Let’s dispel some of the common nutrition myths for older people in care homes!
This week, we look at 10 of the common nutrition myths as applied to older service users.
They’re old – just give them anything to eat
Inadequate diets can lead to weight loss and poor nutritional status, which, in turn, may result in increased risk of falls, infections, pressure sores and delayed wound healing, as well as decreased quality of life and greater need for increased assistance in daily activities. Nutritional well-being in care is not only a key CQC standard, but is also a key dignity issue.
They can eat whatever they want
While it’s important that everyone is able to eat foods they enjoy, balance is still important. Good nutrition is important throughout the life course at any age - how you eat can impact on how well you age. The key for service users may be ‘nutrient dense’ foods - foods that have a high nutrient content per calorie, especially if appetite is poor. Such foods include fruit and vegetables, wholegrains and sources of protein, such as fish, poultry, beans, nuts and dairy.
They aren’t that active so it’s OK for them to skip meals
Skipping meals will almost certainly result in impaired intake of essential nutrients. Older adults may have increased requirements for key nutrients, such as protein, calcium, and vitamin D, and need regular and balanced meals to ensure adequate quantities are obtained. Activity should also be encouraged as it can assist in improving appetite.
‘Thickened’ describes all requirements for texture/fluid-modified diets
There is not one texture for all! There are recognised variations for modified textures of both diets and fluid in older people with swallowing difficulties. Providing the incorrect textured meal or fluid thickness can not only adversely impact on nutritional intake but will increase risk of aspiration (food or liquid going into their airway). UK food texture descriptors include: Thin Purée Dysphagia Diet, Thick Purée Dysphagia Diet, Pre-mashed Dysphagia Diet and Fork Mashable Dysphagia Diet. For fluids, Extremely Thick (like a pudding), Moderately Thick (like honey), Mildly Thick (effort required to drink through a straw) and Normal Fluids are used to describe fluid textures. Ask a dietitian or speech and language therapist if you are unsure.
Diabetics must have a sugar-free diet
Older adults, including those with diabetes, should be encouraged to have a healthy, balanced diet, and should have well-balanced, individualised dietary plans which are compatible with nutritional wellbeing and maintenance of body weight. This does not mean that residents with diabetes need to eat a sugar-free diet, but the aim should be that foods containing sugar are consumed in moderation. Sugar can be used in foods, and in baking, as part of a healthy diet. Using sugar-free, no added sugar or diet squashes/fizzy drinks, instead of sugary versions can be an easy way to reduce sugar in the diet. Food labelled as ‘diabetic’ is unhelpful and misleading. Some people might see it as a stamp of approval or even essential for people with diabetes. The reality is that ‘diabetic’ foods can be as high in fat and calories as standard products. Also foods labelled as being ‘suitable for diabetics’ often cost more than equivalent standard products.
Drinking less fluid is a good way to prevent frequent toilet visits
It is important to drink enough fluid each day to keep the bladder healthy. When you are not drinking enough, the bladder gets used to holding smaller amounts of urine, and may become more prone to infection. Nutrition policies in care homes should ensure adequate hydration is available for all service users.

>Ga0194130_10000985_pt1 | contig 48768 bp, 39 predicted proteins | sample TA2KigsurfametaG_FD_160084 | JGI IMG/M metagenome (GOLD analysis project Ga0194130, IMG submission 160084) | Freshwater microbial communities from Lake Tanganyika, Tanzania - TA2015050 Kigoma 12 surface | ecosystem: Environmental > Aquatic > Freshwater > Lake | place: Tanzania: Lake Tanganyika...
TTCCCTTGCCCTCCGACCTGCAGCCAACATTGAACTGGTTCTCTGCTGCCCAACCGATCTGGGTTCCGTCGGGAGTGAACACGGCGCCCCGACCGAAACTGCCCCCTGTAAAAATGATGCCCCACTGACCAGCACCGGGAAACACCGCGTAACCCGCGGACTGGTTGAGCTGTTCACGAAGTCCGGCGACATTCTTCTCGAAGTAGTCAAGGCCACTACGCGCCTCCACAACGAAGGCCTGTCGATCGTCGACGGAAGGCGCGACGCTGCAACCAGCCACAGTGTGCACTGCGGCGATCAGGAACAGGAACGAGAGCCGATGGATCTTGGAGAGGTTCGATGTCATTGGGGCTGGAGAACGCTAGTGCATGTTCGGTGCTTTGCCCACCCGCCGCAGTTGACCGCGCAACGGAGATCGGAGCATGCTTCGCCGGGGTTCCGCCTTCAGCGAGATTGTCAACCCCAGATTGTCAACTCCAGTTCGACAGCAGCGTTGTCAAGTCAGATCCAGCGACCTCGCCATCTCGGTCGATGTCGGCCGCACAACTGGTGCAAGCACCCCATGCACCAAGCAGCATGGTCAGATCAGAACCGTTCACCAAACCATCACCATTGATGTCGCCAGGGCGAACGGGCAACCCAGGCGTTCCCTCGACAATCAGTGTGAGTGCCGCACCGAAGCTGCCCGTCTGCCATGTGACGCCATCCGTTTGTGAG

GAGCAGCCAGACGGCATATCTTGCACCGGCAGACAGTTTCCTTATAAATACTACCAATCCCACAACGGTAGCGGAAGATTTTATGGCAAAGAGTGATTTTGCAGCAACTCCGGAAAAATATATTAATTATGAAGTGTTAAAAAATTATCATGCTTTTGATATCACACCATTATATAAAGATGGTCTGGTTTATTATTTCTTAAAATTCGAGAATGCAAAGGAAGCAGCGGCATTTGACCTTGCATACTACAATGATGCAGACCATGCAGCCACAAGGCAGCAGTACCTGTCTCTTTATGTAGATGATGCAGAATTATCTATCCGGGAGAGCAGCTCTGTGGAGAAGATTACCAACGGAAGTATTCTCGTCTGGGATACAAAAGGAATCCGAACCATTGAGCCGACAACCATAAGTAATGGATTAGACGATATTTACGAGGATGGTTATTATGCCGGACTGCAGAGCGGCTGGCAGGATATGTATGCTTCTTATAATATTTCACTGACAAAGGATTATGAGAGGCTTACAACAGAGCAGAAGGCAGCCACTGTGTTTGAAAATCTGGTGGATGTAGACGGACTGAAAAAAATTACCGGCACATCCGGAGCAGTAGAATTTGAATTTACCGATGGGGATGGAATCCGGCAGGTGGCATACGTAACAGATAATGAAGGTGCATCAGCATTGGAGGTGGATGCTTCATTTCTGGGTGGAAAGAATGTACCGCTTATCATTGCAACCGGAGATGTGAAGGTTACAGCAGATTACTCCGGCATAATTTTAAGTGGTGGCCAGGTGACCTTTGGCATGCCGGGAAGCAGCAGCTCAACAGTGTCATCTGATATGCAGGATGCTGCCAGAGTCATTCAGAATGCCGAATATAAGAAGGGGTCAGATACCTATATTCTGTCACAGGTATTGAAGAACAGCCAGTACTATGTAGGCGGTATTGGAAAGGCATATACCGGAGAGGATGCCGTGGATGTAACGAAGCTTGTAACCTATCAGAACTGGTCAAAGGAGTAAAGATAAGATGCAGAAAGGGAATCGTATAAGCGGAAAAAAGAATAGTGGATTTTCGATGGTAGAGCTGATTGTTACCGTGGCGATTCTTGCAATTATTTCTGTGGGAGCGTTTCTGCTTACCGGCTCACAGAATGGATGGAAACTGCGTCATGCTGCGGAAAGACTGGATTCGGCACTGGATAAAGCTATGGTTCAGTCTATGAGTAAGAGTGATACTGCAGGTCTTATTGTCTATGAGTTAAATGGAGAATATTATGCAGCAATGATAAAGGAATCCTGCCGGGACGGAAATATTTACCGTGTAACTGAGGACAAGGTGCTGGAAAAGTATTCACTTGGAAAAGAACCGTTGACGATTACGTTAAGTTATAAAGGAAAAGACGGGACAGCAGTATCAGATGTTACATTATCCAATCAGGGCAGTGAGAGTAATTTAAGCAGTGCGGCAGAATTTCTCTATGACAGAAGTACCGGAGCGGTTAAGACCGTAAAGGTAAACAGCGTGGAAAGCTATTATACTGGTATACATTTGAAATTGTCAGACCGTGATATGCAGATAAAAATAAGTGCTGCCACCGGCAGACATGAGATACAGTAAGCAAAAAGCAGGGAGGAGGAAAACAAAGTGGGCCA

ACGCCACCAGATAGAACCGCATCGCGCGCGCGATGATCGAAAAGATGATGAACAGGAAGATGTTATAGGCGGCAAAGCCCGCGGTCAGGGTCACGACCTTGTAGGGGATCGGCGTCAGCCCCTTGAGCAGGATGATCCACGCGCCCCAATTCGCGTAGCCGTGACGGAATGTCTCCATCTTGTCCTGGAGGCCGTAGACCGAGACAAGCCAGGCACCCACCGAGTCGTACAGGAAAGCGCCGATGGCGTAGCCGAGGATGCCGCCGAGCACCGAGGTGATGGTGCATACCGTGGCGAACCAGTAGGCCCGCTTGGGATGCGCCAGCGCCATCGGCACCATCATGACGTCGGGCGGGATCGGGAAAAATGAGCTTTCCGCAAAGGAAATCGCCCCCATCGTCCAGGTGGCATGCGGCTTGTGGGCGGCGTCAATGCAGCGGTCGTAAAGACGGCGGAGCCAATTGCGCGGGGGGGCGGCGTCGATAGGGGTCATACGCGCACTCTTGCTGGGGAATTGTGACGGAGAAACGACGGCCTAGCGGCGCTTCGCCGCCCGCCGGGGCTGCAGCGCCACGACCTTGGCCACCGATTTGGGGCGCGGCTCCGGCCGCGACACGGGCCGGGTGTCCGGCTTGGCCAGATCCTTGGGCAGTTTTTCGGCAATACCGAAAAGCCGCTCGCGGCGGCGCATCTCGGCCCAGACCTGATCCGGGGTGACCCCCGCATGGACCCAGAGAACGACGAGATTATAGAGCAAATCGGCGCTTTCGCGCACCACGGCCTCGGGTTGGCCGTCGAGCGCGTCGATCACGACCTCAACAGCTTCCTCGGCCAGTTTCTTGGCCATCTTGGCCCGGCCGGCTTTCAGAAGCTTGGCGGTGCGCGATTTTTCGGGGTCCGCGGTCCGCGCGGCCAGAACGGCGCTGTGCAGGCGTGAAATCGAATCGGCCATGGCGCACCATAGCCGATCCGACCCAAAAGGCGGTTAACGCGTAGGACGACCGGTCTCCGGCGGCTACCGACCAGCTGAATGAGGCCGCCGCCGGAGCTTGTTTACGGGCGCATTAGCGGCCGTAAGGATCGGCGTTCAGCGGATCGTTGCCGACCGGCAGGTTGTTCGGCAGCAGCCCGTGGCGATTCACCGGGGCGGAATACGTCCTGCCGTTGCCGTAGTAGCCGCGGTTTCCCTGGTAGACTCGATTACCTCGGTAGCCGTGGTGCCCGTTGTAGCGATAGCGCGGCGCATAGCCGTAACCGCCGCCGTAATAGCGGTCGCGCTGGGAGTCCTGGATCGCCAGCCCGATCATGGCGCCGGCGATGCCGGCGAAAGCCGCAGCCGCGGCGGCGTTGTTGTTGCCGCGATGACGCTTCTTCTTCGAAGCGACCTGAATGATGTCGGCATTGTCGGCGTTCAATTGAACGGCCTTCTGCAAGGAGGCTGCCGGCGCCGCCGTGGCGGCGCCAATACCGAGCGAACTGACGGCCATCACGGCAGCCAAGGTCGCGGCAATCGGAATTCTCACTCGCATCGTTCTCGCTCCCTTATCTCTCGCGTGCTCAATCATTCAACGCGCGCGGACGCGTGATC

Nutrition supplements should be given as soon as someone loses weight
It is important to investigate the cause of weight loss first. Is it due to illness, loss of appetite, depression, declining ability to feed oneself independently, swallowing problems, or something else? The solution might involve a number of actions that promote food rather than an oral nutrition supplement, the taste and texture of which may fatigue over time and therefore be consumed less consistently. If a service user has been prescribed nutritional supplements for some time, and you are unsure if they are still required, it may be useful to consult a dietitian.
The dining environment isn’t as important as what is on the plate
It’s all very well producing a balanced, nutritious and tasty meal, but if it isn’t eaten, there is no benefit. The environment residents eat in plays a significant role in ensuring they eat well. Social interaction, combined with a dignified environment free from distraction, such as loud noises, television, clinical procedures or medication rounds, will help ensure that residents are given the opportunity enjoy their meal.
Overweight residents are well nourished
Not necessarily. Being overweight can result from eating energy-dense (high calorie) but nutrient-poor food and fluids. If combined with reduced activity levels, skeletal muscle mass can decrease and being overweight can also mean being frail. The imbalance between obesity and low muscle mass is associated with important, negative health outcomes in older individuals. In fact, micronutrient deficiencies are often more common in obese adults than those of normal weight, so being overweight is not equal to being well nourished.
Care givers don’t need to worry about food safety – that’s the kitchen’s responsibility
Everyone that is involved in food service to residents should consider food safety as part of their responsibility. Hygiene standards should be observed for all staff entering kitchens; food should be appropriately labelled and stored, and hands washed regularly.
*All information is correct at the time of publishing